The Church- Spiritual Unity (pt. 1)

Emily LaGrone
5 min readOct 22, 2020


When you hear the word unity, what comes to mind? A football team? A harmonious work environment?

Sadly, what usually doesn’t come to mind is the Church.

It’s sad because the most united team or family in existence should be the Church.

Why? Glad you asked!

The Church is united together by more than a game or shared interest. We are united through the death, burial and resurrection of Jesus! This bond is so intense that Scripture describes it as being one body.

Just think about how your body works. If your physical body didn’t work together, you wouldn’t be able to do much. The Church is the same, when we strive for unity, we are more effective for Kingdom work.

When you look at Ephesians 4:1–6, you see Paul describing what true unity within the body of Christ should look like.


“I therefore, a prisoner for the Lord, urge you to walk in a manner worthy of the calling to which you have been called” Ephesians 4:1

Right at the beginning, Paul challenged the Ephesian church (and this applies to all believers today) to walk worthy of their calling.

The idea of ‘to walk’ is important to note because it doesn’t represent a stroll in the park. The use of walk is translated to how a person conducts their life. In the first three chapters of Ephesians, Paul described the beauty of the Gospel. Now, Paul is wanting his readers to know how the Gospel should be lived out.

You can’t separate the two ideas Paul lays out in the book of Ephesians. When you begin to understand the Gospel, it should lead you to live out the Gospel and affect the way you conduct your life.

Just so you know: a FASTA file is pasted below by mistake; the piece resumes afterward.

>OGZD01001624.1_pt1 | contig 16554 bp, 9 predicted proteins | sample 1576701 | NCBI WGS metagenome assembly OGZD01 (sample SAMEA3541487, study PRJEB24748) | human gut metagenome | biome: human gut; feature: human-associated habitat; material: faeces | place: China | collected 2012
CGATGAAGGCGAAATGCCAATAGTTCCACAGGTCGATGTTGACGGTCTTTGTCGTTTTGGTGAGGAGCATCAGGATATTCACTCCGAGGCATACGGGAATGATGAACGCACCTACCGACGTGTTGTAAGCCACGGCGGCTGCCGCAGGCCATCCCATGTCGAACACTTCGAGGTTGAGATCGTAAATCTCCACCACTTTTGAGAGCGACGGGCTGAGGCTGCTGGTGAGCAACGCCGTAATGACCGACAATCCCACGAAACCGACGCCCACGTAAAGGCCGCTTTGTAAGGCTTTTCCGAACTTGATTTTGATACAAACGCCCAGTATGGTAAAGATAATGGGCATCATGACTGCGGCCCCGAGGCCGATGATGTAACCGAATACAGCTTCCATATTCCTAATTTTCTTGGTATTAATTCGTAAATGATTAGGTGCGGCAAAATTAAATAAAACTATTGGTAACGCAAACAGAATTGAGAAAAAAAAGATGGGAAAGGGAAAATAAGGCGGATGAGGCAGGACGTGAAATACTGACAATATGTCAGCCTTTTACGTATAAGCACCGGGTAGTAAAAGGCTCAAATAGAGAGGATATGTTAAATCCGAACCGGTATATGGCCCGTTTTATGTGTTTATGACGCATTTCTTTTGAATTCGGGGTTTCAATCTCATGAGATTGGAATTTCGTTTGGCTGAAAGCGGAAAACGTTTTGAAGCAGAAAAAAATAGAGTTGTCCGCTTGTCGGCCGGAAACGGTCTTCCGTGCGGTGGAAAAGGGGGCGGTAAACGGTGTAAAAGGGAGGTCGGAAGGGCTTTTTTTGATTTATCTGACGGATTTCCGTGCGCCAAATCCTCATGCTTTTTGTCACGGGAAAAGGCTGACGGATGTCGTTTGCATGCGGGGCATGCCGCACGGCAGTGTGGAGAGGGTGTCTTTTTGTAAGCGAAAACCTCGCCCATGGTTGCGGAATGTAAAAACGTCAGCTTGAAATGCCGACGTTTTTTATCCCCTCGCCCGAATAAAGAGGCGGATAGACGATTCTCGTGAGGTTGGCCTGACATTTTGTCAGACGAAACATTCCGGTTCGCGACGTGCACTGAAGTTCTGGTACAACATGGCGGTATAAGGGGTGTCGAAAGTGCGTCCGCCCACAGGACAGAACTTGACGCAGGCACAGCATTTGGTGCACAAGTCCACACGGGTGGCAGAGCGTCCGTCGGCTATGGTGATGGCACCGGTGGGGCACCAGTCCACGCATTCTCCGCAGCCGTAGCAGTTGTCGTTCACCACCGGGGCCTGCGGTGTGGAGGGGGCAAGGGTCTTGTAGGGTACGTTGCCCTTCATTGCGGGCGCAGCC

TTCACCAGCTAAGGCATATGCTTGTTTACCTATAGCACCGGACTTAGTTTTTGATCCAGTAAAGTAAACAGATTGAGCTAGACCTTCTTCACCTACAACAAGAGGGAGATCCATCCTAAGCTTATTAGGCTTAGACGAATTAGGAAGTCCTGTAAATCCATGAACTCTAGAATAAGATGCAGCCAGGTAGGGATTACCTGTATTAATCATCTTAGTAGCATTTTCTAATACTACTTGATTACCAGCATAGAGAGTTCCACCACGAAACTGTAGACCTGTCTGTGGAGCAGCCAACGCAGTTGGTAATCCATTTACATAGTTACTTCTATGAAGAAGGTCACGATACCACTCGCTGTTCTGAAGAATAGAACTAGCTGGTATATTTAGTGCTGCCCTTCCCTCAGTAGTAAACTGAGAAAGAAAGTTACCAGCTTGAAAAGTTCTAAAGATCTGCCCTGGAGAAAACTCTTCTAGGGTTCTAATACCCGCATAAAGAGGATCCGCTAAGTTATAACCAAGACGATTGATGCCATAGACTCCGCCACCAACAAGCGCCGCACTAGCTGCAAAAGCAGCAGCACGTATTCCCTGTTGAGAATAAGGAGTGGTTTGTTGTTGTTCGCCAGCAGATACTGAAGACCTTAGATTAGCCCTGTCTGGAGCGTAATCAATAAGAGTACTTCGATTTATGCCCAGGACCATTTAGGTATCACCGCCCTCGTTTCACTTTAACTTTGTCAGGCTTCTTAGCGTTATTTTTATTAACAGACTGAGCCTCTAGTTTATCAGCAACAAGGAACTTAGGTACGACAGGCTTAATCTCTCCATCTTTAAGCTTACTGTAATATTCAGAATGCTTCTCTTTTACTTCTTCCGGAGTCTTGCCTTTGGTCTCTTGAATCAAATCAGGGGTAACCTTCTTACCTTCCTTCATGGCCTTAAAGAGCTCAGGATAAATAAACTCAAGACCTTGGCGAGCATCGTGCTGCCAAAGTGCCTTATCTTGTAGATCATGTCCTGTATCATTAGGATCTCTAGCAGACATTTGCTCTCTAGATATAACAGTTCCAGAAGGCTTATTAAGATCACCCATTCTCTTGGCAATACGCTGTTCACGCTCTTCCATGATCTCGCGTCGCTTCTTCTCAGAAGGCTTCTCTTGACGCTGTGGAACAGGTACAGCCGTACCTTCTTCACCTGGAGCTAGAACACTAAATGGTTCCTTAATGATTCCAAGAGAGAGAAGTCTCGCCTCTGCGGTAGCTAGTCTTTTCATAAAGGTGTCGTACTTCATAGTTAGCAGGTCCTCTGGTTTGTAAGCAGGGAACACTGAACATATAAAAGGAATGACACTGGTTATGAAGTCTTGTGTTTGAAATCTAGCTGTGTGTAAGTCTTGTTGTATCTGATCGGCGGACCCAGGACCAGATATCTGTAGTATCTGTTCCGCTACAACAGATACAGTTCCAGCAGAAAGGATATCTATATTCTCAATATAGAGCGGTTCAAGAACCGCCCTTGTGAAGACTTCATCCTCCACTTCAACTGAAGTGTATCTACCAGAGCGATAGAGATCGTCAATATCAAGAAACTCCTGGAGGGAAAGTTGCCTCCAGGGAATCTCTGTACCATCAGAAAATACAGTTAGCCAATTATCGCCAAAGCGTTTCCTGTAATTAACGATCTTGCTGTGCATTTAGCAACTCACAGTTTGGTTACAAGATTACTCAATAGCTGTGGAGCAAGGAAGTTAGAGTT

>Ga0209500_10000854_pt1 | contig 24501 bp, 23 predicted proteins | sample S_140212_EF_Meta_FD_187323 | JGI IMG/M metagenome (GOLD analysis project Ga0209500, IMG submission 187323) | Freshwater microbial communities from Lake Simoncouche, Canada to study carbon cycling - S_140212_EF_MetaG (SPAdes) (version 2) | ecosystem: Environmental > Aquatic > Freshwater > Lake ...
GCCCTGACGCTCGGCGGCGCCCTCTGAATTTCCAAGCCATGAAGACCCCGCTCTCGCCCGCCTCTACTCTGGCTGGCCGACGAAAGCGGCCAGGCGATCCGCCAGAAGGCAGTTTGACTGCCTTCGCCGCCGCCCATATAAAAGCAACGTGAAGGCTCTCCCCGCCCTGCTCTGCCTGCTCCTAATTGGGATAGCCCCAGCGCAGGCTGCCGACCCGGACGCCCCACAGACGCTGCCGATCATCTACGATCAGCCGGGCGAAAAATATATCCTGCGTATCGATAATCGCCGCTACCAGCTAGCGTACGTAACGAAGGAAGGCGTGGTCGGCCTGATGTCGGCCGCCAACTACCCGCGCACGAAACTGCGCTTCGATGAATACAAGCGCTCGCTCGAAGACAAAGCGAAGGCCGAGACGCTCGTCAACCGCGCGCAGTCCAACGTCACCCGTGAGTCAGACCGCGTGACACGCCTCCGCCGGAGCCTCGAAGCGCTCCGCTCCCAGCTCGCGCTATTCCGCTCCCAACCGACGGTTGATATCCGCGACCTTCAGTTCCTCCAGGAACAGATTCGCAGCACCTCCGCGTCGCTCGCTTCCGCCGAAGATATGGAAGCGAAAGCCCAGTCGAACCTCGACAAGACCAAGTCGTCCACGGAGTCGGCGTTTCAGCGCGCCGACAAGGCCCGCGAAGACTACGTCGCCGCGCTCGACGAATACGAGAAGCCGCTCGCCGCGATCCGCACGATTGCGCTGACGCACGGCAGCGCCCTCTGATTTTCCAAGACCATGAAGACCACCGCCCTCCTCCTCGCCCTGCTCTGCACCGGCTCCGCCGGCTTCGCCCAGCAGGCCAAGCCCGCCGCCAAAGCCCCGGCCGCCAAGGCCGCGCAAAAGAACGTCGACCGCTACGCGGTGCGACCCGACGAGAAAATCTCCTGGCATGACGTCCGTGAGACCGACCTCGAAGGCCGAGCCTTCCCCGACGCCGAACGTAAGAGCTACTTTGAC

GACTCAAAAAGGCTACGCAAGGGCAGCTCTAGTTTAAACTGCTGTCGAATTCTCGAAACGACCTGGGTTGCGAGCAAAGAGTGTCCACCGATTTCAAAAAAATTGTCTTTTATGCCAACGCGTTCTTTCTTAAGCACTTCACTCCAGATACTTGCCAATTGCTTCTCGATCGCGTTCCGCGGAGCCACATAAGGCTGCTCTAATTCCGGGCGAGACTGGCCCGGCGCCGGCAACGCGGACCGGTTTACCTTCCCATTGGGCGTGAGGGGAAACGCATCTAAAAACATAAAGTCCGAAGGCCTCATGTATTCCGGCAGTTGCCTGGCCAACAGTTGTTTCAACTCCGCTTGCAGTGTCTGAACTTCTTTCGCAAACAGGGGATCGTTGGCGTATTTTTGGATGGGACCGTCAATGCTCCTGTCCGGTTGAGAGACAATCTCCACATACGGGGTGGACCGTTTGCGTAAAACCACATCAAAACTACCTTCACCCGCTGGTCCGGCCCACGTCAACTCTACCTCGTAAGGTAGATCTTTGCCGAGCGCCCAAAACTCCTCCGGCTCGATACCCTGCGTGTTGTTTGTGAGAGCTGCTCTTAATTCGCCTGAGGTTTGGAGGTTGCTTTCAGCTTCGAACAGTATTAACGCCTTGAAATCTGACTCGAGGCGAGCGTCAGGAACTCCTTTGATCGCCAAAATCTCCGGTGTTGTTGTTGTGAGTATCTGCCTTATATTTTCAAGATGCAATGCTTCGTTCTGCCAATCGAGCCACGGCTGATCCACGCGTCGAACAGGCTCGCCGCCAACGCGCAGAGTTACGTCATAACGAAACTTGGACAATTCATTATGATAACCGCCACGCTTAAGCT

Paul doesn’t just say to walk out your calling, but to live worthy of it. This calling Paul refers to is the same calling mentioned at the beginning of Ephesians. God called us to Himself for salvation by His grace through Jesus. Not only have we been called, but we’ve been blessed with ‘every spiritual blessing’ (Ephesians 1:3). We have been called into communion with God and, therefore, have received every spiritual blessing through union with Jesus. The weight of your calling cost Jesus His life, now go live worthy of that calling.

And that’s for every believer. Not just pastors or teachers, but every believer.

But, Paul isn’t challenging us with something that he’s exempt from. He described himself as “a prison for the Lord”. Even though proclaiming the Gospel sent him to prison, Paul did not consider himself a prisoner of Rome. He lived a life completely surrendered to God. This same sacrificial obedience applies to us today. Maybe obedience doesn’t look like going to prison for sharing your faith, but maybe it means making some uncomfortable choices.

Because this call applies to every follower of Christ, we are united in that calling. Each believer is united in the common experience of God’s divine grace and call on our lives.


“with all humility and gentleness, with patience, bearing with one another in love, eager to maintain the unity of the Spirit in the bond of peace.” Ephesians 4:2–3

In the first verse, Paul explained why we should walk worthy, but here he explains how to walk worthy. He begins to describe the qualities that are unique to the Church. These characteristics are important because they describe the characteristics of Jesus.

As the Church, we should be like Jesus. Our conduct should reflect our calling.